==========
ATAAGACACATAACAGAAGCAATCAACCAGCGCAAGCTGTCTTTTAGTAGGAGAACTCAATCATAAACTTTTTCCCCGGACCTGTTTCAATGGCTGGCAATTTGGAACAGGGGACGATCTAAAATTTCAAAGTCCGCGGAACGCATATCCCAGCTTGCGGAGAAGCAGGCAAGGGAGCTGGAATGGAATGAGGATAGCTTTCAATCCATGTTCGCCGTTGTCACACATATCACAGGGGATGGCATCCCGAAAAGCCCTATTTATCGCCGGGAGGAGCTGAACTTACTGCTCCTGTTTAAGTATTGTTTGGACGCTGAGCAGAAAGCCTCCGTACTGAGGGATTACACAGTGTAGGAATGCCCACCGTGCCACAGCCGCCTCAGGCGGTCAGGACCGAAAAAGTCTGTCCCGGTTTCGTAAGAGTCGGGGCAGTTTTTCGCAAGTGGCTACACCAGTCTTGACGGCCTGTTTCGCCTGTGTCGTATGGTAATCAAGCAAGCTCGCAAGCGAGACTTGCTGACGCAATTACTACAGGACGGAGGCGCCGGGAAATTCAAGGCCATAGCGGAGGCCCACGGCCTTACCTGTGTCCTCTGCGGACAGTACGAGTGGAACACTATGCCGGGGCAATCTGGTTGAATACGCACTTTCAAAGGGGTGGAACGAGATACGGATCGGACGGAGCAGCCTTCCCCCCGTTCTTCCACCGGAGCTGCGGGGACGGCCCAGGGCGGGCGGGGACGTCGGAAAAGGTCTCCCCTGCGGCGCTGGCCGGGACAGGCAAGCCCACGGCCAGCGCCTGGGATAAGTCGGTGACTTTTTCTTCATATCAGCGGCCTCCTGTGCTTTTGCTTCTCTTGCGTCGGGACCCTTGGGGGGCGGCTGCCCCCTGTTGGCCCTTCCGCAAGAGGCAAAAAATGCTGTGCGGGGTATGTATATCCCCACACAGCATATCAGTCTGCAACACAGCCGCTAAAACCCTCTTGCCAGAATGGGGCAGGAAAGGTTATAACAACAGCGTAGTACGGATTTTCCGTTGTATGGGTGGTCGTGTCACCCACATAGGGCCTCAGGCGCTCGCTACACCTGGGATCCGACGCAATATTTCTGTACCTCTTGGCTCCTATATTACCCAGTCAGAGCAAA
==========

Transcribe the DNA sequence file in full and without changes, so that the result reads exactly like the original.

ATAAGACACATAACAGAAGCAATCAACCAGCGCAAGCTGTCTTTTAGTAGGAGAACTCAATCATAAACTTTTTCCCCGGACCTGTTTCAATGGCTGGCAATTTGGAACAGGGGACGATCTAAAATTTCAAAGTCCGCGGAACGCATATCCCAGCTTGCGGAGAAGCAGGCAAGGGAGCTGGAATGGAATGAGGATAGCTTTCAATCCATGTTCGCCGTTGTCACACATATCACAGGGGATGGCATCCCGAAAAGCCCTATTTATCGCCGGGAGGAGCTGAACTTACTGCTCCTGTTTAAGTATTGTTTGGACGCTGAGCAGAAAGCCTCCGTACTGAGGGATTACACAGTGTAGGAATGCCCACCGTGCCACAGCCGCCTCAGGCGGTCAGGACCGAAAAAGTCTGTCCCGGTTTCGTAAGAGTCGGGGCAGTTTTTCGCAAGTGGCTACACCAGTCTTGACGGCCTGTTTCGCCTGTGTCGTATGGTAATCAAGCAAGCTCGCAAGCGAGACTTGCTGACGCAATTACTACAGGACGGAGGCGCCGGGAAATTCAAGGCCATAGCGGAGGCCCACGGCCTTACCTGTGTCCTCTGCGGACAGTACGAGTGGAACACTATGCCGGGGCAATCTGGTTGAATACGCACTTTCAAAGGGGTGGAACGAGATACGGATCGGACGGAGCAGCCTTCCCCCCGTTCTTCCACCGGAGCTGCGGGGACGGCCCAGGGCGGGCGGGGACGTCGGAAAAGGTCTCCCCTGCGGCGCTGGCCGGGACAGGCAAGCCCACGGCCAGCGCCTGGGATAAGTCGGTGACTTTTTCTTCATATCAGCGGCCTCCTGTGCTTTTGCTTCTCTTGCGTCGGGACCCTTGGGGGGCGGCTGCCCCCTGTTGGCCCTTCCGCAAGAGGCAAAAAATGCTGTGCGGGGTATGTATATCCCCACACAGCATATCAGTCTGCAACACAGCCGCTAAAACCCTCTTGCCAGAATGGGGCAGGAAAGGTTATAACAACAGCGTAGTACGGATTTTCCGTTGTATGGGTGGTCGTGTCACCCACATAGGGCCTCAGGCGCTCGCTACACCTGGGATCCGACGCAATATTTCTGTACCTCTTGGCTCCTATATTACCCAGTCAGAGCAAA